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From Paradise lost to Paradise regained

  • 01 September 2022
In Churches September is dedicated to reflection and action to do with the environment. It is called the season of creation. This September, however, may evoke less the technicolour vision of Creation and the making of Paradise than the black and white world of Paradise Lost. The Invasion of Ukraine and the rending of international relationships subsequent to it have cut many people’s access to food and to energy for heating, cooling, manufacturing and travel. As a result the demand and price kind of fuel have risen, plans for decarbonising have weakened to aspirations, and the grip of large corporations on a polluting future has tightened.

Surveying this scene we can recognise two levels of complexity that are in tension with one another. The first level lies in the myriad relationships that constitute the universe in which the health and the future of the whole depend on the harmony of those relationships. If the capacity of the earth to sustain and nourish life is spoiled, the task of halting the process of degradation, and still more of restoring the world to a better harmony, will also be complex. Our ignorance can mean that what we do to heal one wounded part can easily damage other sets of relationships.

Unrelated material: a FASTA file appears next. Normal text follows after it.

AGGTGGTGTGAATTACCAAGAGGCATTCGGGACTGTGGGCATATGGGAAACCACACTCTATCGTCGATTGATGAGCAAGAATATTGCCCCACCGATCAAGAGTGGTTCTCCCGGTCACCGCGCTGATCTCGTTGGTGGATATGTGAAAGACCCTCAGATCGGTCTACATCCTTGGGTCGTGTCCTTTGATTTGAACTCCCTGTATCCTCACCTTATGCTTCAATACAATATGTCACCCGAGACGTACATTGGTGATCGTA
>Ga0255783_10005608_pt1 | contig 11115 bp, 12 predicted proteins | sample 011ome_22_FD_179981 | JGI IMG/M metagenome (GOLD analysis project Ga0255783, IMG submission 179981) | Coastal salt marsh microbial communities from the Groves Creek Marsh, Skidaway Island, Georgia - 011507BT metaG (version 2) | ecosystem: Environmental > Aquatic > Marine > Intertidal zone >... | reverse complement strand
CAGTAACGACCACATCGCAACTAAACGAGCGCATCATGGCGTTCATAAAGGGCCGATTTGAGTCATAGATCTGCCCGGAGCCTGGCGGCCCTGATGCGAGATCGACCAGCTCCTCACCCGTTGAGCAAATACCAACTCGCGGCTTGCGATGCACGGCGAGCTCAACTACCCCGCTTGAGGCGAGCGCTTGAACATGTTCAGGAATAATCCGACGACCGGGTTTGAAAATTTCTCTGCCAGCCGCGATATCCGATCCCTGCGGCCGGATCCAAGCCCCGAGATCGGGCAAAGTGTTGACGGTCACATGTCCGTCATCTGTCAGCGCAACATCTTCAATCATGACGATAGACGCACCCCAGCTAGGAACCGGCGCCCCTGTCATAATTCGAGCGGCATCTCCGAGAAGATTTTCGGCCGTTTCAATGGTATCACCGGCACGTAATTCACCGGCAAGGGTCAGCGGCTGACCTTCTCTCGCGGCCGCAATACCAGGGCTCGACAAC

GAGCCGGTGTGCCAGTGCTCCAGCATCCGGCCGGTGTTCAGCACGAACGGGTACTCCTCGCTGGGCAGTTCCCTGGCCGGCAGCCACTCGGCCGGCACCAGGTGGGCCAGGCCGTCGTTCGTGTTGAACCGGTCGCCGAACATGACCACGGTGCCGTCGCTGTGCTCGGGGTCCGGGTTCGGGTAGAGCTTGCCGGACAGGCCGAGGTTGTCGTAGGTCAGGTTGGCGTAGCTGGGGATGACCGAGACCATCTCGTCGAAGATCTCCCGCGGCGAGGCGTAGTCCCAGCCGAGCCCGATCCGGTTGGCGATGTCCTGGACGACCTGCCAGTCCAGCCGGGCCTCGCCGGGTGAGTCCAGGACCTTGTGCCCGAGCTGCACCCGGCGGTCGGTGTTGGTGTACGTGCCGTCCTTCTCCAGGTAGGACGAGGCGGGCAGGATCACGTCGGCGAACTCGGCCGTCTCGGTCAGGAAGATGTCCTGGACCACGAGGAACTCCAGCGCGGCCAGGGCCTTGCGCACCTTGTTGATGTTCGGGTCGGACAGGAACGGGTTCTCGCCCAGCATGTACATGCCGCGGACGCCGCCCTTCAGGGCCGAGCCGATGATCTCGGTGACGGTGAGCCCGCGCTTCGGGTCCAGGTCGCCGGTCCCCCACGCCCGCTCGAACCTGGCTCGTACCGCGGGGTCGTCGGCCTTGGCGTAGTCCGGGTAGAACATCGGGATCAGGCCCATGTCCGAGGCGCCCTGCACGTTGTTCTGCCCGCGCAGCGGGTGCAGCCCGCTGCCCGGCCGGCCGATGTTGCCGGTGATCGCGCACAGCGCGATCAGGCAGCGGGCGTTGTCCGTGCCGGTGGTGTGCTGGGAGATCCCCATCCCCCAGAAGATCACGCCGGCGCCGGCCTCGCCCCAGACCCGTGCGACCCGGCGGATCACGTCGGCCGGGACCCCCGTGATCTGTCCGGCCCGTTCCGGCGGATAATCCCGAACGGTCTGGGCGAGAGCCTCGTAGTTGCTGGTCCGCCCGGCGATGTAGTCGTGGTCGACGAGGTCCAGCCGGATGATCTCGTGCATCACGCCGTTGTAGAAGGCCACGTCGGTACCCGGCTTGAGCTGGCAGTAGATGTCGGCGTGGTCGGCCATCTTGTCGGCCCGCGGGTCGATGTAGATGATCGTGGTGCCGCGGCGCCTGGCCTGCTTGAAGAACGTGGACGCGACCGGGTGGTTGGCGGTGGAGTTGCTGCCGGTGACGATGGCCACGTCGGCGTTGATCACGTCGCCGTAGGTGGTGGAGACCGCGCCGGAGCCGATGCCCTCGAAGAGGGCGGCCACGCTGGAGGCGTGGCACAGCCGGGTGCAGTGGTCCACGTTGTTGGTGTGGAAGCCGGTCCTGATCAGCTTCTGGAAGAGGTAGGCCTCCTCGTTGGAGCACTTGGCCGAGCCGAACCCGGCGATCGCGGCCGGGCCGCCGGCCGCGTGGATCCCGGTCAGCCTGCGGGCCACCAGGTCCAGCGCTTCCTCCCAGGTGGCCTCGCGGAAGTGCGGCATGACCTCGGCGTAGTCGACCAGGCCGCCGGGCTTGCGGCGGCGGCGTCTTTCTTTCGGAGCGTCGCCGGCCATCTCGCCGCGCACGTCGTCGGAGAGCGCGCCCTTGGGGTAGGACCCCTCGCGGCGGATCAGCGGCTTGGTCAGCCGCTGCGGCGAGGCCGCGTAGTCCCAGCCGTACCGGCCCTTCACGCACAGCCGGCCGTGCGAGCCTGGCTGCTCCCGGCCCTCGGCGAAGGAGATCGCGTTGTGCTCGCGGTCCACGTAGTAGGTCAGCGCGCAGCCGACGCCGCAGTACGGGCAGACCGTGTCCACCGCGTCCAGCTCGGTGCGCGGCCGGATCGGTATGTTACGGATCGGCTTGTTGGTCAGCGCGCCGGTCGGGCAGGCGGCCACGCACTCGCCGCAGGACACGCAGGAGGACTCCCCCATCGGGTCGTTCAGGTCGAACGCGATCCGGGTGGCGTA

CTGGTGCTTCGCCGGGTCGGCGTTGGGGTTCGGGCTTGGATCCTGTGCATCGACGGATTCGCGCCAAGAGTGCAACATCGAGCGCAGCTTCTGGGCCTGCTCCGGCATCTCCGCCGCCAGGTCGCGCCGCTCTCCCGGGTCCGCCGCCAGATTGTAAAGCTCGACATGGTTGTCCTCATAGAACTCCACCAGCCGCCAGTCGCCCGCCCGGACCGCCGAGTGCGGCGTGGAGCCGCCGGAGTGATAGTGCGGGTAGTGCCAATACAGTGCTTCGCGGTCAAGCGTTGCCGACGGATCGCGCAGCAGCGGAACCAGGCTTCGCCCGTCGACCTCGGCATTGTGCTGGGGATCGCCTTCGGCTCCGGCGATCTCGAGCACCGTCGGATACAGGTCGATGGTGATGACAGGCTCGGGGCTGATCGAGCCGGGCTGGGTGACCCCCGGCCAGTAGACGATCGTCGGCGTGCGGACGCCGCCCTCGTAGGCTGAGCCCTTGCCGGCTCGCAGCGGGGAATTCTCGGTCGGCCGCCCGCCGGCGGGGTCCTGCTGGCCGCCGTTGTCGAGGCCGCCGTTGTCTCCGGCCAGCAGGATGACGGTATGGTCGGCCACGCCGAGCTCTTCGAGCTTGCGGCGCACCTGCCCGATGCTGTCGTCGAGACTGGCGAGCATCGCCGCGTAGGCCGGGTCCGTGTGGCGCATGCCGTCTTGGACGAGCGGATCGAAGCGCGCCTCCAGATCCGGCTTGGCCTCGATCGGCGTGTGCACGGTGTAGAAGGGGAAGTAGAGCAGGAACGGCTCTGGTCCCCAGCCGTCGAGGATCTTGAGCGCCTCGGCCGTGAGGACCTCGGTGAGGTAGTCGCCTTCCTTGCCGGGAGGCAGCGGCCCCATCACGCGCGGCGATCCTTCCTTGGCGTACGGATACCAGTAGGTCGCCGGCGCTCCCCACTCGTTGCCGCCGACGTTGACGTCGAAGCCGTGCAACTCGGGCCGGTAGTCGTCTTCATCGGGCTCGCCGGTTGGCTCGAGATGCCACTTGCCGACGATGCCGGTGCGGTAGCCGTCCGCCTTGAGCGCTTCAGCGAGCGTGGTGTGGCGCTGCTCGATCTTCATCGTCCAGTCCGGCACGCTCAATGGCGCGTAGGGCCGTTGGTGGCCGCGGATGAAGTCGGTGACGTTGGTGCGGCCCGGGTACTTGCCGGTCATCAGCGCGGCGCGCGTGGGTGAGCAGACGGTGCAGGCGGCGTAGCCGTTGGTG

The human response to climate change reveals another level of complexity. It lies in the different conditions of people throughout the world, ranging from the massively wealthy to people starving and relying on charity or on the fortunes of climate to survive. These differences are perpetuated and heightened by the relationships built into legislation, administration and governance, and so into legal, educational, economic and policing institutions on an international and local level.

They are also maintained by the isolation of people who are poor from those who are wealthy. The human relationships that shape behaviour are grounded in the senses of sight, and hearing, touch and smell. When relationships are conducted at a sanitised distance the urgency of addressing imbalance is not recognised. This is not a matter of bad faith but of failure to see what is salient. Where a partial and blind view of the world reigns, those with power and wealth will not feel the urgency of healing relationships, nor of working in a coordinated way to address climate change. Sectional self-interest will ensure inertia.

'As we pay attention to small things, we can recognise more clearly the character of our culture with